Rock'n Roll Riot

Rock'n Roll Riot

     
 
Sometimes looks can deceive -- the picture of the Stoltz Brothers band makes them out to be the dorkiest would-be rock & rollers this side of the Schmenge Brothers, but their title track to this collection is a hot piece of rock & roll, straight-ahead, no holds barred and no quarter given. Most of the rest is like that as well, from Alan Barnicoat ("Savage") to the

Overview

Sometimes looks can deceive -- the picture of the Stoltz Brothers band makes them out to be the dorkiest would-be rock & rollers this side of the Schmenge Brothers, but their title track to this collection is a hot piece of rock & roll, straight-ahead, no holds barred and no quarter given. Most of the rest is like that as well, from Alan Barnicoat ("Savage") to the Rhythm Tones ("Baby Sue"), the String Kings ("Bloodshot"), and the Wynnewoods ("Is That Wrong"). Most of the material here was part of rock & roll's post-first-wave boom, meaning Elvis and Jerry Lee Lewis are really influential, and there are references made to the Memphis Flash in some of the lyrics; rockabilly is strongly in evidence as well, even though most of the artists here try for a fuller, more mainstream, commercial rock & roll sound, less southern and rural. There are also a lot of songs here about rock & roll, as the makers try to embrace the new sound in the easiest way possible. Carl Newman's "Rockin' and a Boppin'" may try a little too hard that way, but gets by on its frantic pacing. The point is that these boys mostly got it right from day one, to judge by what's here, even if the public and the radio stations didn't see it that way. Bill Taylor's lusty, confident, bracing "Little Jewell," Ric Cartey's "Scratching on My Screen," a savage, loud, raunchy piece of rockabilly with a great beat and a weird rhythm guitar sound way out front, and Jim Foley's wailing "Blues in the Morning" are the three diamonds in this collection waiting to be discovered, with R. Porter's "A Woman Can Make You Blue" and Eddie Skelton's smooth "Keep It Swinging" close behind. On the down side, Johnny Knight's raucous "Rock & Roll Guitar" disappoints on its guitar break. Frankie Dash's "Rock Rhythm Roll" is a throwback to swing-era R&B, only that kind of anthemic piece worked better with Black vocal groups chanting the keywords "rock," "rhythm," and "roll." Some of the rest is forgettable, and the producers may have bitten off more than they can chew by doing 30 songs a disc. As the final number here, Dennis Puckett's "By By Blues" is pretty lame, and has no excuse for being here.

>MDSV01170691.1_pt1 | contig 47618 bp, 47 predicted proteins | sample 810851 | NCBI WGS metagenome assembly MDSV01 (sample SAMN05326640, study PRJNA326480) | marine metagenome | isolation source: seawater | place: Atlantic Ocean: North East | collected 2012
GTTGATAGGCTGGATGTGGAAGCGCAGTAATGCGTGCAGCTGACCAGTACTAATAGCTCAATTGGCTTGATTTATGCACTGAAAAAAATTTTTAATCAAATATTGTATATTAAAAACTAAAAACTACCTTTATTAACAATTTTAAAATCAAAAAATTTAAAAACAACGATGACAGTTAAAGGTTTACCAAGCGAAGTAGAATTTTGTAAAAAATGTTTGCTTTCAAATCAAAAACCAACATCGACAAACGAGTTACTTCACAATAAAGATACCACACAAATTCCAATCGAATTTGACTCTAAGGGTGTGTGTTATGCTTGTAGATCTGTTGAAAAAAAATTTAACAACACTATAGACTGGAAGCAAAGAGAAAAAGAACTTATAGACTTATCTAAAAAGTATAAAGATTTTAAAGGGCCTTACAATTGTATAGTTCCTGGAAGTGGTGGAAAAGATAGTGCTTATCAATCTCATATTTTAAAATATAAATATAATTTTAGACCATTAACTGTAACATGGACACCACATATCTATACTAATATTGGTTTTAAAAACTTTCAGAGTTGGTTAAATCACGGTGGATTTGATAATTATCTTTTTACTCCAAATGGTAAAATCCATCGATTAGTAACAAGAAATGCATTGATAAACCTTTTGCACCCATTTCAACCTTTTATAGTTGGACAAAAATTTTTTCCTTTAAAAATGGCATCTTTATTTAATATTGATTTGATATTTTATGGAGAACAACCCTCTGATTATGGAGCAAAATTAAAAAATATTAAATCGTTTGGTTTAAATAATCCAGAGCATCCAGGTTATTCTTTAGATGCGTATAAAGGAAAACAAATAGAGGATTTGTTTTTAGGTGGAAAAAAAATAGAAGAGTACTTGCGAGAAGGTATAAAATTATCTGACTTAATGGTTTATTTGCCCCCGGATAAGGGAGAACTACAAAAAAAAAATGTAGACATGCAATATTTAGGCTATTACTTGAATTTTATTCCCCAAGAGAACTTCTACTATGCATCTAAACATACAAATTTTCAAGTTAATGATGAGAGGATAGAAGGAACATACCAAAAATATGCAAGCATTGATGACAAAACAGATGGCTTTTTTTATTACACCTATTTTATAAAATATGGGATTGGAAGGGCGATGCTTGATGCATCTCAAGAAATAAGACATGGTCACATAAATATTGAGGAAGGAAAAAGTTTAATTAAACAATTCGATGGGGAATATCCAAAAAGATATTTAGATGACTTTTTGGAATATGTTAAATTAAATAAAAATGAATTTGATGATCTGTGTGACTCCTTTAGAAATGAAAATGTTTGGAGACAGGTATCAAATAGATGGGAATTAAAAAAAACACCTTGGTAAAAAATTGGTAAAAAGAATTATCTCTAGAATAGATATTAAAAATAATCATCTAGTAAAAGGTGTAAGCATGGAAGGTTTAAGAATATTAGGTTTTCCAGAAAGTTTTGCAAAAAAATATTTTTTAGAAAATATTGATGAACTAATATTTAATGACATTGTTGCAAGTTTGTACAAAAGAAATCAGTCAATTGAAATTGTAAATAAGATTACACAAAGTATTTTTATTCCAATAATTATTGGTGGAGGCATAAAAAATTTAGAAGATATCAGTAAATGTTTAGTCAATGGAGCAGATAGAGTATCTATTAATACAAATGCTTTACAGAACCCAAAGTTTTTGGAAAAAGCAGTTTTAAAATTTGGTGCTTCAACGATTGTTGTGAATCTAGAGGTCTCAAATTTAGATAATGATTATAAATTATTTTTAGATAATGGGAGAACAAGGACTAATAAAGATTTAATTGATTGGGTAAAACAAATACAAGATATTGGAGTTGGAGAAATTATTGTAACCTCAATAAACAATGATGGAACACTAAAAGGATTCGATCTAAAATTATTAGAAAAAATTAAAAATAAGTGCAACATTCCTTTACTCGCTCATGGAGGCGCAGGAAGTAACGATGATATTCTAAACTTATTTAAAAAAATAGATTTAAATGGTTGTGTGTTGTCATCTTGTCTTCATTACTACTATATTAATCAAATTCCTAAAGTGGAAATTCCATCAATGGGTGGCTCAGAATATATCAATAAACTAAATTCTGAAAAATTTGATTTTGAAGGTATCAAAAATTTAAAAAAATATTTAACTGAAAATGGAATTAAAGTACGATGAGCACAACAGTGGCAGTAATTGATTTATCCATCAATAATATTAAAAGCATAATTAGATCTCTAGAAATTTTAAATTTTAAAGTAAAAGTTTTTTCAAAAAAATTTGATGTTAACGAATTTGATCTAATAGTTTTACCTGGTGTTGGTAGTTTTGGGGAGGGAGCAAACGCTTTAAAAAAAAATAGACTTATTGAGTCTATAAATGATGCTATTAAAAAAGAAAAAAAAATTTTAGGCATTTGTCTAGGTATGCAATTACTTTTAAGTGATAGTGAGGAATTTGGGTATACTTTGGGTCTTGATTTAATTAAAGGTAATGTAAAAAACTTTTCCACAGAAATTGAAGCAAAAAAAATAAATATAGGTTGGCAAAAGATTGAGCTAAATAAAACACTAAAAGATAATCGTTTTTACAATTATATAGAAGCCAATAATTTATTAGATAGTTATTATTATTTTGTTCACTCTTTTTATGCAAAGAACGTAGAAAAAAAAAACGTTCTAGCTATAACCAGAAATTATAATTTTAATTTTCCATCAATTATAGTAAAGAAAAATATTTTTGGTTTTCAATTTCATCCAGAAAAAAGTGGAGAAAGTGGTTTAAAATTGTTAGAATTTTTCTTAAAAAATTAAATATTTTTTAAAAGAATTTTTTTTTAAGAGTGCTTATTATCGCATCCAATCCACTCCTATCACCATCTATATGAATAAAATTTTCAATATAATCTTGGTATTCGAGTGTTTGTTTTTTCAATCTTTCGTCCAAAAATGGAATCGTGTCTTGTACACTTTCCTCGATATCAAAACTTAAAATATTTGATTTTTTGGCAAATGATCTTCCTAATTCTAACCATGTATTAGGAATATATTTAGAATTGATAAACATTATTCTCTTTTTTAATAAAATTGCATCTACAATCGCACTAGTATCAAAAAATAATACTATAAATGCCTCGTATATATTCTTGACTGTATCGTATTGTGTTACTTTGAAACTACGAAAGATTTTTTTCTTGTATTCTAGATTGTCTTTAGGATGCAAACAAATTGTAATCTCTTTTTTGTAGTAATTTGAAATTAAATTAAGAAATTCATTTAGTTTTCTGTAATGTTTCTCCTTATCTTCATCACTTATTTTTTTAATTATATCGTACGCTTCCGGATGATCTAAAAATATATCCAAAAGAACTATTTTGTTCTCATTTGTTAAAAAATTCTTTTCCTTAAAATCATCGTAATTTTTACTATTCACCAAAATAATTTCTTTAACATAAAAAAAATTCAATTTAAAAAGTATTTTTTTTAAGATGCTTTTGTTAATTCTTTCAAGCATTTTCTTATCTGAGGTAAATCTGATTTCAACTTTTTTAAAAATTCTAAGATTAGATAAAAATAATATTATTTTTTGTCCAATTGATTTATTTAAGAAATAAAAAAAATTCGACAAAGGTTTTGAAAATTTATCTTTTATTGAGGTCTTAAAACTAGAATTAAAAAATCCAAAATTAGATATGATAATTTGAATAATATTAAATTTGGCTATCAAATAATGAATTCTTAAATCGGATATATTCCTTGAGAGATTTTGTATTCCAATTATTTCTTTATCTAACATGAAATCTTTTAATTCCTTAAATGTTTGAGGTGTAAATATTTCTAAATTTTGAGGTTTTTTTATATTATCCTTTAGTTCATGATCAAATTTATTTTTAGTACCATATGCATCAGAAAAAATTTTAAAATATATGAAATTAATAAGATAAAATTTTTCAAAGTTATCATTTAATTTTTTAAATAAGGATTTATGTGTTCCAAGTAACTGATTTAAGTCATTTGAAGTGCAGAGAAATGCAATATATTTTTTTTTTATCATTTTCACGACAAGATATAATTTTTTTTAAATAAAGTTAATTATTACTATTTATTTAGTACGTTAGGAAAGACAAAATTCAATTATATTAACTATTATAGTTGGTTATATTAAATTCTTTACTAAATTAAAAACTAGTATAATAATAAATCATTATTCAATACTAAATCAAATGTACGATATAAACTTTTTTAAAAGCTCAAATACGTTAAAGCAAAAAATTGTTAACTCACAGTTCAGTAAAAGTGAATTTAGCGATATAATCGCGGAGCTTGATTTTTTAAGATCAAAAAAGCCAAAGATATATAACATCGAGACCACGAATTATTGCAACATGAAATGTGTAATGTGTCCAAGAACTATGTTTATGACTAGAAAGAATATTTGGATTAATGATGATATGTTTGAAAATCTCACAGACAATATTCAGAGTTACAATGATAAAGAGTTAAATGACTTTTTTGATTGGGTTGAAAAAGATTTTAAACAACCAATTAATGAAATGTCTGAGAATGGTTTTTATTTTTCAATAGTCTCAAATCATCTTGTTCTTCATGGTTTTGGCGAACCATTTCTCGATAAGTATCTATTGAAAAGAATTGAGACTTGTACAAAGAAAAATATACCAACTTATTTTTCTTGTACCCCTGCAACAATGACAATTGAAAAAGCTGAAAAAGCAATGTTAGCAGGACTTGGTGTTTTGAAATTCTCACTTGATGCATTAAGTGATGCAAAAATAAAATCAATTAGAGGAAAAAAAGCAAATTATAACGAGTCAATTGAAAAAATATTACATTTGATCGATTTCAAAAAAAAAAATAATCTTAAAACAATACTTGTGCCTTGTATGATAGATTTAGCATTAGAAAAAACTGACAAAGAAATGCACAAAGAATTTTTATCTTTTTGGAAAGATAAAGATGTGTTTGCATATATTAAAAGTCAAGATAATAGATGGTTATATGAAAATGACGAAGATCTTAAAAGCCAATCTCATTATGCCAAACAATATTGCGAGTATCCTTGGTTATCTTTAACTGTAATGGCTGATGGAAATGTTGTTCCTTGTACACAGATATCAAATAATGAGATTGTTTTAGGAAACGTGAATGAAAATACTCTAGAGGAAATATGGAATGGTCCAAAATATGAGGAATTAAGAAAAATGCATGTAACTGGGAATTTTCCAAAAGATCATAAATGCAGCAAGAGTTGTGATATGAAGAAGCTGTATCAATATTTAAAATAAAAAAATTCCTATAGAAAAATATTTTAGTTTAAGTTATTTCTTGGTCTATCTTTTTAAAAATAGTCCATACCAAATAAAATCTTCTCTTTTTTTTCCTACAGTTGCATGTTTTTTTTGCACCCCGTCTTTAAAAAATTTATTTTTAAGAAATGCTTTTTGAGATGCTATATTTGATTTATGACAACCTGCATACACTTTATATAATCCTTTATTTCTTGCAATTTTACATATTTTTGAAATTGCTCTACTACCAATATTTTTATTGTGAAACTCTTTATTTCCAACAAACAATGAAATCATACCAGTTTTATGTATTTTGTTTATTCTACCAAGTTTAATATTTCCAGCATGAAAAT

Product Details

Release Date:
06/26/2000
Label:
Buffalo Bop
UPC:
4001043550046
catalogNumber:
55004
Rank:
313293

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